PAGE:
Surveying Your Subscribers who Leave

We’ve all been there, losing readers to our blog, losing subscribers to our newsletters. When this happens consistently we sometimes tend to panic, analyzing the numbers resulting from each send. Open rates, click rates, and so on.

We can estimate what the problem may be, however the only way to resolve the underlying issue is to go directly to the source. Ask the question and get some real answers.

  • Is it your content?
  • Are you sending too often?
  • Are you sending timely information when it matters to the subscriber?

It may seem counterintuitive to survey those who are opting out. However, the responses will help with understanding what variables you should test in order to increase the effectiveness of your email marketing strategy.

Here are some tips for surveying:

1. Check what data is already collected by your Email Service Provider before replicating the effort, data and ask more questions that are unnecessary.  Some ESPs will ask the subscriber why they are leaving.

optoutsurveyexample-1

If your ESP doesn’t provide a survey for those unsubscribing, here’s what you can to do to make it short and painless and still get the information you need to adjust your strategy if necessary.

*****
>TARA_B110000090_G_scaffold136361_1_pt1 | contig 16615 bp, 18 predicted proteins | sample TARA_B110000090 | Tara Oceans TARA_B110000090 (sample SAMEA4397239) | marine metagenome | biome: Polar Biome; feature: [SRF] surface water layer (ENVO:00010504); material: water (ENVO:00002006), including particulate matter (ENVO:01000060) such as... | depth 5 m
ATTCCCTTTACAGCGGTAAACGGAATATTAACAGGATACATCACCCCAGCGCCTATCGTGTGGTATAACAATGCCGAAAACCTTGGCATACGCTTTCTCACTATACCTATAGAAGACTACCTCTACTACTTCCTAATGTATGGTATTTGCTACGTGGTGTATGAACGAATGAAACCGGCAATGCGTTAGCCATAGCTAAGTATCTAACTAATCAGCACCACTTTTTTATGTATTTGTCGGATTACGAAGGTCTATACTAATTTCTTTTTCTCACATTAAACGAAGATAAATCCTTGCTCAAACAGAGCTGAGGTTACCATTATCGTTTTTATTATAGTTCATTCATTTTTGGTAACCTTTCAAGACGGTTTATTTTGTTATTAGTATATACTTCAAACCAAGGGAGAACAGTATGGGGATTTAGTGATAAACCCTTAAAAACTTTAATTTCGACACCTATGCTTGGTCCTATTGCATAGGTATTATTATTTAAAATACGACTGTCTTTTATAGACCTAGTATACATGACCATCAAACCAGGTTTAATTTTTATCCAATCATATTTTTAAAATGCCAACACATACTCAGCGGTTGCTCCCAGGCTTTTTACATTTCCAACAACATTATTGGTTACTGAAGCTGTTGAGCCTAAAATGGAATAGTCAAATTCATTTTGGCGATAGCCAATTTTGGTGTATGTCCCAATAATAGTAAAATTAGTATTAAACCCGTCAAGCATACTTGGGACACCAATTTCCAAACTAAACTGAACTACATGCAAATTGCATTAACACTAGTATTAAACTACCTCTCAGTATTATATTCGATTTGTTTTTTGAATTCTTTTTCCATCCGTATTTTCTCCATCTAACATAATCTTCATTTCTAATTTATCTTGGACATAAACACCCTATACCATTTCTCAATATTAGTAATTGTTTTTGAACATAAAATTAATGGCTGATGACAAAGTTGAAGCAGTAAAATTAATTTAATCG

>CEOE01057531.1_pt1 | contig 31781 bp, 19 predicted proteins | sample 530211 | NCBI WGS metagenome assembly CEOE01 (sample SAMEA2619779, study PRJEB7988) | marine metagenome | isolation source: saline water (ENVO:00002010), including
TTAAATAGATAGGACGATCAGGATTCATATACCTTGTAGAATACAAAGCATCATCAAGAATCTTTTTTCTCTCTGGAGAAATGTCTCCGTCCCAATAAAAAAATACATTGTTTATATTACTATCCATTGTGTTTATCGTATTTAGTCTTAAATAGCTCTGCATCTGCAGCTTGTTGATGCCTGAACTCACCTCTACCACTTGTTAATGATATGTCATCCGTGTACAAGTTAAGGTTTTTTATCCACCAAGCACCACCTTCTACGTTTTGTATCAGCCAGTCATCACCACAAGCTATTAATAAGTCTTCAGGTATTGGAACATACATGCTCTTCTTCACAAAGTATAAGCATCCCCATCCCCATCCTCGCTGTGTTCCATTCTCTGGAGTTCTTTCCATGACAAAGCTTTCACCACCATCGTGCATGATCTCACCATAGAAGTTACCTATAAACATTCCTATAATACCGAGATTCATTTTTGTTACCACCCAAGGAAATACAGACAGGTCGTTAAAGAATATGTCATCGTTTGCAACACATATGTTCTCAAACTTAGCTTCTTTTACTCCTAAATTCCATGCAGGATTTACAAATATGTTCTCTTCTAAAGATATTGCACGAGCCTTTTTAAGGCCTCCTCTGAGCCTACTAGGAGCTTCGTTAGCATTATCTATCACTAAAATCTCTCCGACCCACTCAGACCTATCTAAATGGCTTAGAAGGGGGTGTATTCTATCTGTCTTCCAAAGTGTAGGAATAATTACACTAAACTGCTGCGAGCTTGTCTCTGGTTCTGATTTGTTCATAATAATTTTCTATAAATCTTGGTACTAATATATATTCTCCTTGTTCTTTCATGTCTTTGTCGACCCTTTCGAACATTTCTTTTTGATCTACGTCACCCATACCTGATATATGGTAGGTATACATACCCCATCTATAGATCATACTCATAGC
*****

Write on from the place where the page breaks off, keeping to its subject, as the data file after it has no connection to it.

2. Make the survey short. Try to keep it to 1 burning question. (Have more questions? See the next suggestion.) Don’t ask 10, 20, 50 questions or you risk losing the survey results.

3. Ask the most important and very targeted question first. “Can you please take a moment to tell us why you’re unsubscribing?” should be at the top of the list with a paragraph form box for a detailed answer.

4. Collect data for more than a week or two. Before making changes to any email marketing strategy, making a decision quickly because panic is inspiring action is not the way to go. Collect the data for at least 6 weeks.

5. Do something with the data collected (do the work). One idea? Feed all of the long form answers into a word cloud generator and see what stands out. Then dig into the answers for more detail. Collecting is only the first step, analyzing the data is the part that helps you make decisions.

6. Test one variable at a time. In order to determine what changes are actually influential to your email marketing, testing one variable at a time is vital. If you change a bunch of things at once, you’ll never know which of the changes truly moved the needle.

7. Ask subscribers to change their frequency preferences or to subscribe to other lists that may be relevant to their needs. If the monthly newsletter isn’t working for them, tips and tricks on email marketing for instance may be a better fit. Make the choices clear and state exactly what’s to be expected in terms of frequency or information.

The survey is the best way to start asking better questions. It isn’t necessarily going to give you instant, game changing answers but it will start you down the path of creating more fulfilling, more valuable emails that will retain current subscribers and attract new ones.